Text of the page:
Critics who think old-timers like myself are merely waxing nostalgic suggest that what we did in the old days wasn't really good journalism. We didn't uncover much, they say. I won't dignify that by arguing. My only point is there really was a sense of respect in the old days. Of course, I suppose we acted that way because we could. Local news as a profit center hadn't yet become an economic necessity for broadcasters. Money came from advertising in the rich programming that everybody watched, and that freed news people to perform "Fourth Estate" functions. The gore and turmoil of the French Revolution gave us that term to describe the role of a responsible media. Many people holding microphones or cameras today don't even know what it means.

Everything changed with corporate competition and a subtle, but powerful shift in viewing habits. Specialized cable networks (just the click of a remote away) signaled the inevitable death of networks that still tried to be all things to all people through broadcasting. This had a profound effect on the profit margins of local stations, so they fought back. As the advertising pie was sliced into smaller and smaller pieces by the ever-fragmenting market, stations turned their attention to their only local product — news.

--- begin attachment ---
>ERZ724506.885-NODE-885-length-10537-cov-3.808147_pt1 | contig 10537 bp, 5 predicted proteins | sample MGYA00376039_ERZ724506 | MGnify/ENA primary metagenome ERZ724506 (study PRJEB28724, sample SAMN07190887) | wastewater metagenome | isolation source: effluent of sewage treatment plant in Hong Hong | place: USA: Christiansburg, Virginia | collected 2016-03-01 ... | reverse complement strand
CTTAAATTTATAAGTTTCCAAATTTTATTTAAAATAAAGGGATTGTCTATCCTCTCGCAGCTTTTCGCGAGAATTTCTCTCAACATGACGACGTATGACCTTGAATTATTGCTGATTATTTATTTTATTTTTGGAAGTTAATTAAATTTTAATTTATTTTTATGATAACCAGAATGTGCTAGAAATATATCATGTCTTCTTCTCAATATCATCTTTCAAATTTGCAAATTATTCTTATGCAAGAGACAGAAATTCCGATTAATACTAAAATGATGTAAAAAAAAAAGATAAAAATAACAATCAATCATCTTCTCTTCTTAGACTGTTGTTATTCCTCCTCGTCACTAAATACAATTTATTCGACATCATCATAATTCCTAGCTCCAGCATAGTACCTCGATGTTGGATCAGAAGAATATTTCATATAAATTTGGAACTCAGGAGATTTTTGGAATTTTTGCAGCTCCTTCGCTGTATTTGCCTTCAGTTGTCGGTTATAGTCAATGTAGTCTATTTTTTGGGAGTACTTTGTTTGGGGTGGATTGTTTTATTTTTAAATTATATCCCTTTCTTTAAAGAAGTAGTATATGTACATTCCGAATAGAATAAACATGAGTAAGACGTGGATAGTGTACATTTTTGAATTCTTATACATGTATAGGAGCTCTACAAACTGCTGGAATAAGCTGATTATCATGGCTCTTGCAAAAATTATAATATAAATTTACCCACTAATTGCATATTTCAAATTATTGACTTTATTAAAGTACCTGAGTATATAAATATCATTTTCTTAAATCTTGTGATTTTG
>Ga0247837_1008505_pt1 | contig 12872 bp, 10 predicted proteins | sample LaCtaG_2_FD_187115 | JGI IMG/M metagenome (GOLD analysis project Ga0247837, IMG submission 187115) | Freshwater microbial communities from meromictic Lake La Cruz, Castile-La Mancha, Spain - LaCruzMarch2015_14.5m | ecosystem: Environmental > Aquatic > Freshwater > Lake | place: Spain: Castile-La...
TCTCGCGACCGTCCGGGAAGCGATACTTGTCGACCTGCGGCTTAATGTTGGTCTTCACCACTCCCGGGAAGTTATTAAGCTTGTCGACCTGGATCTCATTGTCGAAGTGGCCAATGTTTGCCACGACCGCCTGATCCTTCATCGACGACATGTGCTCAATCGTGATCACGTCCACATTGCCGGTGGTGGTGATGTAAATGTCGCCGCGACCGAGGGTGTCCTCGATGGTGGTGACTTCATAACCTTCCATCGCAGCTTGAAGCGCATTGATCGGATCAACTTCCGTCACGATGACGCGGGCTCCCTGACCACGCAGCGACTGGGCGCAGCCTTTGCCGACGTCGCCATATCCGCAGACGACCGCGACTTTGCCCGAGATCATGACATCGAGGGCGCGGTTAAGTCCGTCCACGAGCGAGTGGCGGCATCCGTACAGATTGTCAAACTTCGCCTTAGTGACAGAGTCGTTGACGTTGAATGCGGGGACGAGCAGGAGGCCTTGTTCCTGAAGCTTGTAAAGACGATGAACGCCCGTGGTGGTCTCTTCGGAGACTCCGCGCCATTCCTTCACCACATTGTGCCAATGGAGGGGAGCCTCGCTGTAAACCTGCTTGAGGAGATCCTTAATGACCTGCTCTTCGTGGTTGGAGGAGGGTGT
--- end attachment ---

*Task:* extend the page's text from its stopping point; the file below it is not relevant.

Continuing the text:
Experiments with attention-getting concepts to maintain market share began, and thus was born the news consultant. What "worked" anywhere was winnowed from that which didn't "work" and was spread from city to city. The exploitation of base human emotion, disguised by words like "compelling," dramatic," or "interesting" became the draw. When the Nielsen company created meters to put in viewers' homes that directly measured viewing habits, these resourceful "experts" came upon a whole new way of doing things. Almost overnight, local television news was transformed into the business of managing audience flow, and along with it, I believe, came a sad disrespect of things once sacred.